The War in the air was initially limited to observation. Kite balloons were used to great effect in this role. They were suspended from lorries by steel cables and could be winched up and down depending on poor weather conditions or any sign of enemy attack. More accurate than any moving aircraft, these balloons could also be used as decoys to destroy enemy aircraft. For example, when the enemy approached all but one of the balloons would be winched down. Instead of observers, the basket of the remaining balloon was filled with high explosives.
'The hero who dived on the balloon would be welcomed by Archie, flame throwers, and the bursting balloon itself.'
Cecil Lewis, First World War air ace
Giant airships measuring 420 feet by 40 feet wide were used to great effect in reconnaissance flights over the North Sea and in bombing raids on Britain and France. These Zeppelins were made out of a frame of aluminium girders, filled with hydrogen gas bags and were powered by two motors.
However by 1916 anti-airship defences, such as searchlights and incendiary bullets, which set light to the hydrogen and brought the airships down in flames, had been successfully developed. The vulnerability of the Zeppelins to explosive shells, and their relatively slow speed brought about a decline in their use. Instead there was a rapid development of heavier-than-air machines such as the BE Biplane that was used to great effect as an observation tool until 1916, when its clumsy manoeuvrability proved useless for aerial combat.
To begin with aeroplanes were also mainly used for reconnaissance and observation as support for the infantry and artillery.
'Aerial combat developed because the enemy naturally wanted to stop such activities and the inevitable response was to fight back. This led to the production of a whole range of new and more sophisticated aeroplanes.'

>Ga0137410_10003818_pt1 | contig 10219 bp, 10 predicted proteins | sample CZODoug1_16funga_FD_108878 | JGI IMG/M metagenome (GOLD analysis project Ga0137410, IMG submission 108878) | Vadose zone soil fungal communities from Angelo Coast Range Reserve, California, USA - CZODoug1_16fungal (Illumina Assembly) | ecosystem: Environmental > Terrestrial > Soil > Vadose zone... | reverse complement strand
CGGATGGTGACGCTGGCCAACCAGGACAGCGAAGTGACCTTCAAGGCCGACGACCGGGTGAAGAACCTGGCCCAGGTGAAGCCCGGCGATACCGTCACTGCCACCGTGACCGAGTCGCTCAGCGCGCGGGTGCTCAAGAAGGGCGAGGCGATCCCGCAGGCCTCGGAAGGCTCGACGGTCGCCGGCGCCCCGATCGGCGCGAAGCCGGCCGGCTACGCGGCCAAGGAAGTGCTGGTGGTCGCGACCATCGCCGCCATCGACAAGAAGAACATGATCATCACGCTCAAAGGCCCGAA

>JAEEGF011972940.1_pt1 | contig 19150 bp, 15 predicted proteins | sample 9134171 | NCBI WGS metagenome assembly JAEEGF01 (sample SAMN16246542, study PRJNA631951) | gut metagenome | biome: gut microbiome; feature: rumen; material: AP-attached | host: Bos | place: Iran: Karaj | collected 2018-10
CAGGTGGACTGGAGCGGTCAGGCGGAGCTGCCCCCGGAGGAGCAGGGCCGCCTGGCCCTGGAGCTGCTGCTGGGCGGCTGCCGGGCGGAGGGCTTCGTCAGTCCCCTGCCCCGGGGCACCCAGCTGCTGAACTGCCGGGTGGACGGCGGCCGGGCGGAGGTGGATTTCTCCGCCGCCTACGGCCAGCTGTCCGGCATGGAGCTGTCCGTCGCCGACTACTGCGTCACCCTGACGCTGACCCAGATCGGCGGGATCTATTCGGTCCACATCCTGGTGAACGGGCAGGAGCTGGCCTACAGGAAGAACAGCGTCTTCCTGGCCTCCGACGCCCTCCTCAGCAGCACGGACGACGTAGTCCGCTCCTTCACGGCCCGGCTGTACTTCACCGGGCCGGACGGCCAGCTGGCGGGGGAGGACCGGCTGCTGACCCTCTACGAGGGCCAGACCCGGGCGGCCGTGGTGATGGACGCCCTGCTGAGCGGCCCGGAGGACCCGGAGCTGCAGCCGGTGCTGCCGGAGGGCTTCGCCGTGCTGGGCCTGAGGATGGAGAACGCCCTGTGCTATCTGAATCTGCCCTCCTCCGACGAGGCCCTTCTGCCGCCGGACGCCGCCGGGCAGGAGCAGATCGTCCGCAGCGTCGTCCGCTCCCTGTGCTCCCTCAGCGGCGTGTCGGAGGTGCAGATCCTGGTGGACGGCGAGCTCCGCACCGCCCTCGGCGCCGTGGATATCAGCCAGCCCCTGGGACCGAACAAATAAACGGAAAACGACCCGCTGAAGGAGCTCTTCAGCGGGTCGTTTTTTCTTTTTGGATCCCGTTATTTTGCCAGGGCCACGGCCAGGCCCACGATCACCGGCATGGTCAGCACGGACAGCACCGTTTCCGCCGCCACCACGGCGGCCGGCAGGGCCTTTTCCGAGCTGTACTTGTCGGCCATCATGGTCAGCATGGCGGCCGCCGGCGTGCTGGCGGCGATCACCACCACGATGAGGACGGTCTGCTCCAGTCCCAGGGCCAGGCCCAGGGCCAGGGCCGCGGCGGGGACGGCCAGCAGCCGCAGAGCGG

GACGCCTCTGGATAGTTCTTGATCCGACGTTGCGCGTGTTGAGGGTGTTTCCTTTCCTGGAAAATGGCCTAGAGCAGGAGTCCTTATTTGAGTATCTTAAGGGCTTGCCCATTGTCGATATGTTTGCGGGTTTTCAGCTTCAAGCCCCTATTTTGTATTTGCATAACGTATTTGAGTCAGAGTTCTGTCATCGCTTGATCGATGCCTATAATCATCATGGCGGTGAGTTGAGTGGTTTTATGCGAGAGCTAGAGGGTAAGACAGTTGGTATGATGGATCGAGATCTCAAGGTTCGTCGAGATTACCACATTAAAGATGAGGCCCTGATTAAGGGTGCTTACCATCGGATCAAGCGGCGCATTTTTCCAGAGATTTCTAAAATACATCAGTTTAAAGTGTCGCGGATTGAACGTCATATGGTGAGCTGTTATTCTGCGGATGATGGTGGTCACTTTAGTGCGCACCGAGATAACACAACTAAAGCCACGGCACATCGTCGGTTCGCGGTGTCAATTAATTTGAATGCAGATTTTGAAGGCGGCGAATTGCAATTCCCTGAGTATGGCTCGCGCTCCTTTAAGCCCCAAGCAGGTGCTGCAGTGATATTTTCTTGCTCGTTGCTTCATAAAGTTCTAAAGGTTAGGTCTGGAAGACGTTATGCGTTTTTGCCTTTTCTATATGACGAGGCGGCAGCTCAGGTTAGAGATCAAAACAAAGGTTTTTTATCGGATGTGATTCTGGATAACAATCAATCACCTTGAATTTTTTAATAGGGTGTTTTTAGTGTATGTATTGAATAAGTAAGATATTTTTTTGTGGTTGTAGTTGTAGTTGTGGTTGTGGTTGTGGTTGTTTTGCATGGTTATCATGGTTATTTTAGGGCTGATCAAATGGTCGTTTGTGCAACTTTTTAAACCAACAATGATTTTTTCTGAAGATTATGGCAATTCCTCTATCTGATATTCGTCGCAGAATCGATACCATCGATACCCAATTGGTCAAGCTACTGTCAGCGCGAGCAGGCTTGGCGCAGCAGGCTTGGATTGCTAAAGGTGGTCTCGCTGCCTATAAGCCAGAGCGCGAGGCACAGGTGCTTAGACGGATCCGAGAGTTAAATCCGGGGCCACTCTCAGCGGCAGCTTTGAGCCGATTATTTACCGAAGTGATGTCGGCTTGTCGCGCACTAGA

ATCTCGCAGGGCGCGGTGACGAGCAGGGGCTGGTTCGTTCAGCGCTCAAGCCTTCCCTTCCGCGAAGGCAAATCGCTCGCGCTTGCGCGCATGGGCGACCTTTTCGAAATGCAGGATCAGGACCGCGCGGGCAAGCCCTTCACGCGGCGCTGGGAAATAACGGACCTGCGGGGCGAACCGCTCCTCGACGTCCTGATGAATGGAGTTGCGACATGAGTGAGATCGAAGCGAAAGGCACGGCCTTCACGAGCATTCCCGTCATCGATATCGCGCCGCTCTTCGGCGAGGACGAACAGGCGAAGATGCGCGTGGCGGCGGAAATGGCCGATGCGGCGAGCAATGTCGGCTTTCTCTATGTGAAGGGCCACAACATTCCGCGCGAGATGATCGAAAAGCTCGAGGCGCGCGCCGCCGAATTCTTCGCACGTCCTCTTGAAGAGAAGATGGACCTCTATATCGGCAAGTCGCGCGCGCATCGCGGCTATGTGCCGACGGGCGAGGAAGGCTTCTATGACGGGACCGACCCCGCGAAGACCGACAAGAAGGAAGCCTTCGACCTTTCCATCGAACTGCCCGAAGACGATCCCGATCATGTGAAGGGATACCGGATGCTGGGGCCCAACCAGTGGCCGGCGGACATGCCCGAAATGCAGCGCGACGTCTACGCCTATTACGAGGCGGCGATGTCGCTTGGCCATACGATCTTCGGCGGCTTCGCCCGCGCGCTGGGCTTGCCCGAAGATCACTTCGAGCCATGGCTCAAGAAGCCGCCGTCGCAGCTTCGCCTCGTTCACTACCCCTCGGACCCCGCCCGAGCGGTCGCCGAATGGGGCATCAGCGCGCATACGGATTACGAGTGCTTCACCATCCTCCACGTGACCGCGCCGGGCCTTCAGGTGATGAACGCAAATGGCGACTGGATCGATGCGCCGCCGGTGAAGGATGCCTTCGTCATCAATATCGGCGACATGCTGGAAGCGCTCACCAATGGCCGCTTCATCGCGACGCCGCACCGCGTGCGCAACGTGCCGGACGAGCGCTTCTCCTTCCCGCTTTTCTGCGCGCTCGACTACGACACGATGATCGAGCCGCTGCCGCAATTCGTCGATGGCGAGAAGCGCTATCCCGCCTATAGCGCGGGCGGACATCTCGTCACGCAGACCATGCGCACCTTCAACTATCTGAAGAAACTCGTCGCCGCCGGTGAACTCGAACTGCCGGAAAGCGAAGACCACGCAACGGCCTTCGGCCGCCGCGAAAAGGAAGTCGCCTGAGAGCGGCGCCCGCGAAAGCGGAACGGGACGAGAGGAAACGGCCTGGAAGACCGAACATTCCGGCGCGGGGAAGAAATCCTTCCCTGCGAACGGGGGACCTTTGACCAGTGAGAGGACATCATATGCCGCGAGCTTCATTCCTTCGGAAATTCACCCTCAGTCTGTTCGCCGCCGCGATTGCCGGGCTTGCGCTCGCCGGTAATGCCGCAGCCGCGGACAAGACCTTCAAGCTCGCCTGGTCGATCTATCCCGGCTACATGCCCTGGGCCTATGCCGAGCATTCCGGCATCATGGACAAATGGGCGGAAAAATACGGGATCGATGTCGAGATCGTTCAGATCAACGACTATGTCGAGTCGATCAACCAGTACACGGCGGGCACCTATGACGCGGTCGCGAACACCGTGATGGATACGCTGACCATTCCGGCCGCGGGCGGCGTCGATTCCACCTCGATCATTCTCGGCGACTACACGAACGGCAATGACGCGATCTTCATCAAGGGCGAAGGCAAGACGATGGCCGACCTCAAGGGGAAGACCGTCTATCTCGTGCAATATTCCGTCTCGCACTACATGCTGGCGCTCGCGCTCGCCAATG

Thinking Point: What technological advances changed the nature of fighting in the air?
Technological advances were made quickly and relentlessly as each country tried to outdo the other in the success of their aircraft. Advances such as timed machine-guns meant planes could be used in combat without the danger of the pilot shooting off his own propellers, and the development of precision bombers gradually made the aeroplane a more useful weapon of war.
For example, the British introduced the Sopwith Camel in 1916 to replace the BE Biplane. Sopwith Camels were equipped with a Vickers machine gun at the front of the plane and were easy to manoeuvre. Likewise, the Germans introduced the Gotha in the autumn of 1917. The Gotha GIII shown here was equipped with a dorsal gun that fired downwards beneath the tail of the plane.
These developments in aerial warfare saw the arrival of 'dogfights' over the Front between enemy fighter planes and with it the celebrated fighter pilots. In a war of muddy stalemate and relative inaction these 'Air Aces' brought an element of glamour. The successes of airmen such as Britain's Edward Mannock and Germany's Baron Von Richtofen (the Red Baron) were of great use to their country's propaganda effort in generating publicity.
In recognition of the increasing importance of war in the air Britain created the Royal Air Force in April 1918, which was to play a vital role in future conflicts such as the Second World War.